Revenge of freaking out: A semester of teaching


So, it is kind of funny that I posted about how my freaking-out was nearly under control, and then never posted again.  Heh.  Anyway, after I wrote that post, I was instantly consumed by a battle with the hydra of my first big lecture class.  Having made it through the semester in passible form, I have to say that I’m not sure how you can actually prep for more than one new course at a time and survive (although I know that people do it and do it well).

Since the big course was the thing that prevented me from getting any blogging done this last semester, I thought I might provide you with some choice student actions that have been sucking up my time.  Below, I present some items that I dealt with other than the grind of preparing three lectures and one quiz or test every week:

  • A student calling me right before my very first lecture asking to get into the class (ze needed my permission).  Said student did not actually pass the class in the end, which was pretty annoying for both of us.
  • A student calling me right before the first exam, wanting to take it later due to a condition that they knew existed and did not inform me about previously.
  • A student claiming that ze had taken the online quiz, which ze had not, forcing me to track down their website activity and send them a screenshot of it to make them stop bugging me about it.
  • Students asking for points back on the first exam right before the final (clearly not in accordance with class policy, as listed in the dreaded syllabus, which no one reads).
  • A student telling me that ze actually has a very high IQ, but just didn’t have enough time to study for my class. Srsly.
  • And, finally, winning the clueless email award: “Was wondering what time the final is?” This was sent the night before the final at about 9pm.  The final had, of course been on the syllabus since the very first day of class.

This is only a sample of the hilarious and annoying situations that happened over the course of the semester.  Of course, only about 10% of the class did these annoying things, and by and large the students were actually surprisingly interested, respectful, and otherwise awesome.  I think I was pretty lucky, given that: 1) the class was over 100 students, 2) most of them didn’t actually want to take it (it’s required for the major), and 3) I was teaching it for the first time.

I am really glad that I won’t be teaching it for the first time ever again.

Freaking out update



My three faithful readers will remember a recent post in which I admitted that I was freaking out.  I am happy to report that I am nearly through with this super-freak-out time of the year, with the following results to date:

  • I’ve submitted my activity report for evaluation by the department/dean.  (I think I have, anyway – it’s “in the interdepartmental mail”, as they say.)
  • I allowed my SRO access to my NSF preproposal on Sunday night.  Of course, today was a holiday, so I don’t think they did anything with it, but it’s officially something I’m not going to mess with any more.  w00t!
  • My fabulous colleague and I hosted our first session at the socially awkward conference I mentioned last week. How did it go, you ask? Why, standing room only. Yes, we do rock.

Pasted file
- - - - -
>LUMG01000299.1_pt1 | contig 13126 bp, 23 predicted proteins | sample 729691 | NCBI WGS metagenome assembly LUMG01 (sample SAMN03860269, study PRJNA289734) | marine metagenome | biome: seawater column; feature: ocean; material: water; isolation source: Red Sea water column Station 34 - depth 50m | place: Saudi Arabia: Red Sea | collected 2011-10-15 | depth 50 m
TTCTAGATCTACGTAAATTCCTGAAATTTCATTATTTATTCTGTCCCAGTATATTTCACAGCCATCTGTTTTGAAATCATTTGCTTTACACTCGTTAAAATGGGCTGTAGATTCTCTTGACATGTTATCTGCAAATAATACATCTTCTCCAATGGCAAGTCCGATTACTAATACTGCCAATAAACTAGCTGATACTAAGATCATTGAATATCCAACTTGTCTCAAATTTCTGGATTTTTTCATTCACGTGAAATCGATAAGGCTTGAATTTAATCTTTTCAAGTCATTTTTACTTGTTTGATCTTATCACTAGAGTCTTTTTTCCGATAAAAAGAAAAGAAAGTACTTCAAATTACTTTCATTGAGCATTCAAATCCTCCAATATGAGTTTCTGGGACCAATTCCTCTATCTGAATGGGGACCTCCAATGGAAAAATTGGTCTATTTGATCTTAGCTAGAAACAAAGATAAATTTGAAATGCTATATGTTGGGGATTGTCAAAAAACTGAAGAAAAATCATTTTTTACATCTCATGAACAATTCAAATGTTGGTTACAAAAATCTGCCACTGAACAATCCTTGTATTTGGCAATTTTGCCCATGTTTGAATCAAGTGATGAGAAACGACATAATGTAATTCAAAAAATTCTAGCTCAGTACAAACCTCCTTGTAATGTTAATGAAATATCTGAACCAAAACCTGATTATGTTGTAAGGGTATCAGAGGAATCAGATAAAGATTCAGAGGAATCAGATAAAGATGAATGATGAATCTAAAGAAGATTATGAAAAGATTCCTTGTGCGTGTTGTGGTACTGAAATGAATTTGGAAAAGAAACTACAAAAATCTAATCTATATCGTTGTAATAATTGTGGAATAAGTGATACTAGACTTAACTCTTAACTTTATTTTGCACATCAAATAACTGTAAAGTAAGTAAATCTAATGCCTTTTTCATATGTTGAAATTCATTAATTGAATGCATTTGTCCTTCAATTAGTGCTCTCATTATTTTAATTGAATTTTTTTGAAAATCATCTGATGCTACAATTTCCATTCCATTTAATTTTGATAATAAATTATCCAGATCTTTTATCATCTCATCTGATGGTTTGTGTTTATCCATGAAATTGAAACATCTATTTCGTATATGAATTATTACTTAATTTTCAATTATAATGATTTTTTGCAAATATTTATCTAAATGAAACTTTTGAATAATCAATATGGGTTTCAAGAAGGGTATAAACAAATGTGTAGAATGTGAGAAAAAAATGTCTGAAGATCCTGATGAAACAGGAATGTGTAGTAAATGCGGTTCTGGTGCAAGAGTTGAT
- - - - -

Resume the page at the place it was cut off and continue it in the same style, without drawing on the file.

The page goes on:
• I am making progress on the mechanics of my giant Genetics course.  Now I just have to madly work on content for the rest of the semester.  Heh.  That will never end.

So, things are getting better here.  However, I have made a sacrifice in the form of my ass. Really, I have hardly run 10 miles since Christmas, and I haven’t gone to the gym at all.  I am going to be so sore when I start yoga and weights again next week.  Also, I seem to be dealing with this stress by purchasing awesome shoes.  Dr. Isis, I hope you approve:


b.o.c Women’s Cayden Boot – in black


Fergalicious Alanis Too Flat – in grey (although it’s also partially purple)

So, I hope you  are all recovering from holiday/preproposal/semester beginnings.  If you’re having trouble, some awesome shoes might help.

Socially Awkward Conference

I am currently attending a conference which is simultaneously one of my favorite and one of the most socially awkward conferences I go to on a regular basis.  The conference is big (over 2,000 people) and diverse enough that I probably only know about 100 of those people (maybe – this is kind of hard to estimate).  So I feel like I spend a lot of time standing around awkwardly at coffee breaks and I tend to only see the people I actually know when I’m in the middle of session or running to the bathroom.  I usually eventually get to catch up with everyone I know, and it’s always fun when I do. However, I do sometimes feel like I’m back in high school, especially when I see someone who is famous (in science) and I’m too shy to talk to them.

Anyway, beyond the social aspects of this conference, it’s both scientifically inspiring and demoralizing at the same time.  The meeting is full of people with lots of funding who have great ideas and are on the cutting edge of their fields.  This can be awesome to see, but also makes me feel like the projects that I’m working on are insignificant.  I think everyone who isn’t at the top of their field feels like this once and a while, so I try not to let it get me down too much, but it’s difficult.  I need to learn how to deal with it, though – I don’t think the situation is going to change very much in the near future.  Seeing the awesome stuff is totally worth it, though.